The number of faux-pas and botched damage control attempts from Microsoft around Xbox One has been hard to keep up with these last few days. Microsoft has confirmed shortly before E3 that the rumors about used and loaned games were true: you won’t be able to dispose of your property without Microsoft’s authorization, and various actors are going to get a cut out of all used sales. Some additional restrictions apply.
Portals are not Aperture Science's only remarkable scientific accomplishment. Among their other inventions is the Light Bridge, that provides a stable and seemingly immaterial surface that people can stand on. The bridge can also be turned on or off instantly.
You heard it like me, someone just asked about the physics of Aperture Science's neat Portal Gun. I'll try to give an account of what we know from the material that Aperture recently made available and from what can be deduced from demonstrations of the product.
I bought the new Guitar Hero 5 because I needed a new fake plastic guitar and Activision’s guitars are the best that are not outrageously expensive. The Rock Band guitars I just can’t stand. So as I was going to buy a guitar from them, I thought I might as well get a (couple of) cheap game(s) with it.
Yesterday, I bought Flower for the PS3 and played it through in one sitting (the game is really short but still, couldn’t get my hands off the controller once I started).
In this post, the Penny Arcade guys make the point that beyond instrument capability, what we really need is song compatibility between the two. Beyond the licensing nightmare that would probably represent for both games publishers, this resonated really well for me. Here’s why and why it makes perfectly good business sense below the apparent “yeah, right, you wish” appearances.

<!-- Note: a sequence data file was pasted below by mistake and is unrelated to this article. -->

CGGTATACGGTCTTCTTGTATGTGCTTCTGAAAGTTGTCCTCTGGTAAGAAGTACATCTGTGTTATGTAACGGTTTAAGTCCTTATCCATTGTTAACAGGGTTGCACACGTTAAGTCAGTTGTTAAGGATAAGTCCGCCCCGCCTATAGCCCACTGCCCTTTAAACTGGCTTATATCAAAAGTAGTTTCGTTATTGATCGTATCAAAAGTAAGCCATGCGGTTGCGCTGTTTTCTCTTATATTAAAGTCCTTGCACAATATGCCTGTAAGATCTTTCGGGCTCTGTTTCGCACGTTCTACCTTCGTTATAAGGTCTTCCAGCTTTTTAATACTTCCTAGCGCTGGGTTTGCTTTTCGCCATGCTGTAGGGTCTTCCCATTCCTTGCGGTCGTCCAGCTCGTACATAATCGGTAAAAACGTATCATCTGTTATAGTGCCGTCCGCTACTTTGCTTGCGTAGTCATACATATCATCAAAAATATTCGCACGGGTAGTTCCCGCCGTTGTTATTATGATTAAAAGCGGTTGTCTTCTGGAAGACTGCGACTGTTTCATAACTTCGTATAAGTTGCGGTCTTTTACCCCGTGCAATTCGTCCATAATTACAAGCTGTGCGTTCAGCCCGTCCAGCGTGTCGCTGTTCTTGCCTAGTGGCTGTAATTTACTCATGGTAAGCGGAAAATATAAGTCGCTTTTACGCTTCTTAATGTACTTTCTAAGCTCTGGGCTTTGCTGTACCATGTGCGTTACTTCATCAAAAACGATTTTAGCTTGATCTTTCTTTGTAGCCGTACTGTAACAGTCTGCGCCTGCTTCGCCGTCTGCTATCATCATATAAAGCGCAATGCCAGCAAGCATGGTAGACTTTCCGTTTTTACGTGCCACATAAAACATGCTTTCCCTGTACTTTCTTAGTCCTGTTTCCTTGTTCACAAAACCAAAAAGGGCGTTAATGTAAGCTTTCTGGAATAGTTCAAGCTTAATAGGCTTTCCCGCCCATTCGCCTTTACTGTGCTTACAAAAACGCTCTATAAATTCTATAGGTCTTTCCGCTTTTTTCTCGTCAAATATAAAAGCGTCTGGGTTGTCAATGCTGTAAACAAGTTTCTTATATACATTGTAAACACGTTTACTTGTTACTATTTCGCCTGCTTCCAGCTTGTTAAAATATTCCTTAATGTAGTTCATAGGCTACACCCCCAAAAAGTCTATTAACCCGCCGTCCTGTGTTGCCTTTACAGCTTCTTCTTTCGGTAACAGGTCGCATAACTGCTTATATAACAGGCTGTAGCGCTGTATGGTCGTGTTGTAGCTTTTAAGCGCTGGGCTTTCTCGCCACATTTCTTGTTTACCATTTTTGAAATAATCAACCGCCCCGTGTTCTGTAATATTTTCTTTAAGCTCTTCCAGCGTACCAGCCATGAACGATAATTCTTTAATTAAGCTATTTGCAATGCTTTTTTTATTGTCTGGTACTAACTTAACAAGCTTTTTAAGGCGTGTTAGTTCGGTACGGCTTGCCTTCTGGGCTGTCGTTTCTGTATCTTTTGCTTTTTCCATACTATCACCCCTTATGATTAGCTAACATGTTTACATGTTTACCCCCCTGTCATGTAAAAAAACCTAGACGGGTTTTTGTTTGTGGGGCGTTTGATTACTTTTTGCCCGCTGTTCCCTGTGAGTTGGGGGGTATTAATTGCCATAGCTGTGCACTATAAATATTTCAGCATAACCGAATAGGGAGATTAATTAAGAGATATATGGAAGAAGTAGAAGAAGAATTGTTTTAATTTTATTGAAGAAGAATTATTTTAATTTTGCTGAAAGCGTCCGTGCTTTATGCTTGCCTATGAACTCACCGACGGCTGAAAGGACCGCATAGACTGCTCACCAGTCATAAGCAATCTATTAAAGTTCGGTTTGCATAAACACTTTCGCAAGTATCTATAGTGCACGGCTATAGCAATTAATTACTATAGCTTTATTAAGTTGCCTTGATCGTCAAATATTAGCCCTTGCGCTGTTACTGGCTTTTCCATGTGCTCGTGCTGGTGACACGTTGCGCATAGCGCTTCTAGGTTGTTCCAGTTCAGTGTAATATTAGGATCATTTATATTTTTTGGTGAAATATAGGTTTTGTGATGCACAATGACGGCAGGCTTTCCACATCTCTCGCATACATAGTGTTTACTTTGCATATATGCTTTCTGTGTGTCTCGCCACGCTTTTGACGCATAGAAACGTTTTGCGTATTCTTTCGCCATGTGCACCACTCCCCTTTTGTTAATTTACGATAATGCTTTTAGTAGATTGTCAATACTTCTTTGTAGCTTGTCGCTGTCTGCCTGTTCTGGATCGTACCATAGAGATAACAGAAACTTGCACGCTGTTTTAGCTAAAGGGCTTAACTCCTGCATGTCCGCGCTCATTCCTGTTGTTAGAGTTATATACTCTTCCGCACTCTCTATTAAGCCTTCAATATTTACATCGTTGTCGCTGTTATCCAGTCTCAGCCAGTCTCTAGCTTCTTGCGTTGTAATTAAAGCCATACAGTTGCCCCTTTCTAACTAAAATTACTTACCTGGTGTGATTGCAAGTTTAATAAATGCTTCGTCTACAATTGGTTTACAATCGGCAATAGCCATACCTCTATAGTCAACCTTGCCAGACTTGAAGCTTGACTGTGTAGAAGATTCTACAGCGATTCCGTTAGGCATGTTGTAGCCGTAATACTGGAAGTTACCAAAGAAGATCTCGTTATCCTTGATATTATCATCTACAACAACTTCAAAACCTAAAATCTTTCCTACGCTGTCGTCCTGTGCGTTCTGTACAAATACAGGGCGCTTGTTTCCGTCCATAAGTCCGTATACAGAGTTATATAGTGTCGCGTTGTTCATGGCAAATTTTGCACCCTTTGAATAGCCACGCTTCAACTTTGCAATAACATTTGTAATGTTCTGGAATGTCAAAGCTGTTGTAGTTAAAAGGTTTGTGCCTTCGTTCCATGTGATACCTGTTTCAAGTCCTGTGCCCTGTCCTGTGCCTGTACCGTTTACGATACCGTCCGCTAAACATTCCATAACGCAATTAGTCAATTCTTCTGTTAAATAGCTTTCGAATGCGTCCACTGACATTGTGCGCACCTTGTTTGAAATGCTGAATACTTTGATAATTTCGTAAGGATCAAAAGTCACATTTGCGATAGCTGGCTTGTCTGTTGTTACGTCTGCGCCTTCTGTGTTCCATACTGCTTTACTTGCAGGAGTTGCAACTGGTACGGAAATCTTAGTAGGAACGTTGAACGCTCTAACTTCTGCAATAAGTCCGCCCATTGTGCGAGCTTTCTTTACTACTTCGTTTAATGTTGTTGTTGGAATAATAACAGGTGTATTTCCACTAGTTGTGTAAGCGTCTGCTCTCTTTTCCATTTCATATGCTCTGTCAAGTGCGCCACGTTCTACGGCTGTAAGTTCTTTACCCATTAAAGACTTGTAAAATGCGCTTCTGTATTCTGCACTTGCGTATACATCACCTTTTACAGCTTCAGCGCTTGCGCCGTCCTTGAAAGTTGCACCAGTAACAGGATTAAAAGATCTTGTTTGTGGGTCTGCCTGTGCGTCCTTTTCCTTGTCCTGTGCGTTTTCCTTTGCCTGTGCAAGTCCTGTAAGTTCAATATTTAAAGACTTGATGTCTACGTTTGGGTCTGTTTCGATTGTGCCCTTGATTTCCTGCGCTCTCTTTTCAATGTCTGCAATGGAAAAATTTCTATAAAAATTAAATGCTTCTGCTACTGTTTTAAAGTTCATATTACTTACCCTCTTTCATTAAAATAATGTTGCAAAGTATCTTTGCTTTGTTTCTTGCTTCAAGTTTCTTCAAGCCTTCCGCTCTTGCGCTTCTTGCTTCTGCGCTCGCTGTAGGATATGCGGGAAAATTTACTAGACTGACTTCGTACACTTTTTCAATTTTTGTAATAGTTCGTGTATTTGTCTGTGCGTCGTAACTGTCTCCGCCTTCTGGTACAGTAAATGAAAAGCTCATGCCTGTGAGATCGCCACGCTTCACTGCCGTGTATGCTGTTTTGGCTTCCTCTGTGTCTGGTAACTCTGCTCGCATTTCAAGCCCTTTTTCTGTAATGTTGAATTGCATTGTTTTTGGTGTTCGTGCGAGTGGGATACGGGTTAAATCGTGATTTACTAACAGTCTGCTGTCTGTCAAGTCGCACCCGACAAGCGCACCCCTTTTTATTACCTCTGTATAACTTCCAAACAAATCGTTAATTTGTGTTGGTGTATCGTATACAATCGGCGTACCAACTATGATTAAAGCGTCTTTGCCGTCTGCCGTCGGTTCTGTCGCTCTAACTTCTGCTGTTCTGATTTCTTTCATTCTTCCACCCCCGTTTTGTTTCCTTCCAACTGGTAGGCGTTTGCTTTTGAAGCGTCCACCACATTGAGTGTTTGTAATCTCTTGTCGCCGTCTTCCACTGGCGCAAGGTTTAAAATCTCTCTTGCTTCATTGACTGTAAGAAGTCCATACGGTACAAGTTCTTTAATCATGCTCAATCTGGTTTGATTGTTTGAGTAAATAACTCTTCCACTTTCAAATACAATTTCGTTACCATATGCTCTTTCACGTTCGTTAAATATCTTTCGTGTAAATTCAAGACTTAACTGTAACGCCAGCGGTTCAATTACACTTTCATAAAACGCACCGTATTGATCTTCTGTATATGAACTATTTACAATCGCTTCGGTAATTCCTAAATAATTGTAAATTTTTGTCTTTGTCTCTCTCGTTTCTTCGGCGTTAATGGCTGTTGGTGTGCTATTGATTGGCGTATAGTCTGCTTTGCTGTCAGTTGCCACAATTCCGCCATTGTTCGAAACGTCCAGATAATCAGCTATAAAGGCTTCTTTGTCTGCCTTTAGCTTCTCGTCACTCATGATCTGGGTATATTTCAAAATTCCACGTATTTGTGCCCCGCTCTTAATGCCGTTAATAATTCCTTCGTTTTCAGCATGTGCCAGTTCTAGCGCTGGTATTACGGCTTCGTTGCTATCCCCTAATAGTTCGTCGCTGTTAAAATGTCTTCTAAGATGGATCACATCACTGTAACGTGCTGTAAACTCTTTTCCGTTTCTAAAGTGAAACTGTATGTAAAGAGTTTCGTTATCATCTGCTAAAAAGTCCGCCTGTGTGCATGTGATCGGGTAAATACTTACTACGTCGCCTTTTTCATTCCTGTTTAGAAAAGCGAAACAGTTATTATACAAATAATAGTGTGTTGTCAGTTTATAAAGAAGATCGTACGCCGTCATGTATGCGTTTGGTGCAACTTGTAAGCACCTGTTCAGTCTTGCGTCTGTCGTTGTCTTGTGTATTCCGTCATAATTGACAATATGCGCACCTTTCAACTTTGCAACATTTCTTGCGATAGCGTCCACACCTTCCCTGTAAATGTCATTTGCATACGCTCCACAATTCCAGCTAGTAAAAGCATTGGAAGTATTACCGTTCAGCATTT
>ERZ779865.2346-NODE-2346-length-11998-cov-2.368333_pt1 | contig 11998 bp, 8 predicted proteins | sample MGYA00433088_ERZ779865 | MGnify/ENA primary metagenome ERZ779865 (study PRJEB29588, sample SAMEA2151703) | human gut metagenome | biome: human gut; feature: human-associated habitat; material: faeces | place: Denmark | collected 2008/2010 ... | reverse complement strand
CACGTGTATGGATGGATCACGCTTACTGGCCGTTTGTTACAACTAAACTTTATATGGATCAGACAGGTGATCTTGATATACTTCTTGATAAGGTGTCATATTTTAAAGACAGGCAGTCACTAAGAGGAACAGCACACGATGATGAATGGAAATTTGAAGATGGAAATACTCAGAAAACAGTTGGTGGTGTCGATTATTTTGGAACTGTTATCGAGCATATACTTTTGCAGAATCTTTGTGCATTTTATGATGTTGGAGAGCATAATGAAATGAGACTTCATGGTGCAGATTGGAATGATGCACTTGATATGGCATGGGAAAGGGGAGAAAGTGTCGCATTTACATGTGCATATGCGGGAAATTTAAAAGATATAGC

I really, really like a good puzzle game. So when I saw Braid announced and read the raving critics, I was quite sure this was a game for me. I really wanted to like it. Then I downloaded the trial version... and pretty much hated it.
Ever since it came out, it seems like Wii Play has been somewhere on top of sales charts and even managed to be the #2 top-seller of 2007 in the US. Let's be clear about this: even if it looks like a good deal, being only $10 above the price of a standalone Wiimote, it really isn't. It would be a good deal *if* Wii Play itself was worth $10, which it isn't by a very large margin (i.e. at least $10). As a matter of facts, if you gave me $10 to play this thing (which I refuse to call a game), I would decline. And I want the fifteen minutes I spent trying to play it back.
What a great time to be a gamer. It seems like there is no end in sight to that steady stream of excellent games. We already got Bioshock, Halo 3, the Orange Box, Guitar Hero III, and we're waiting for Rock Band, Mass Effect, all before Christmas. What we lack is time to play them all.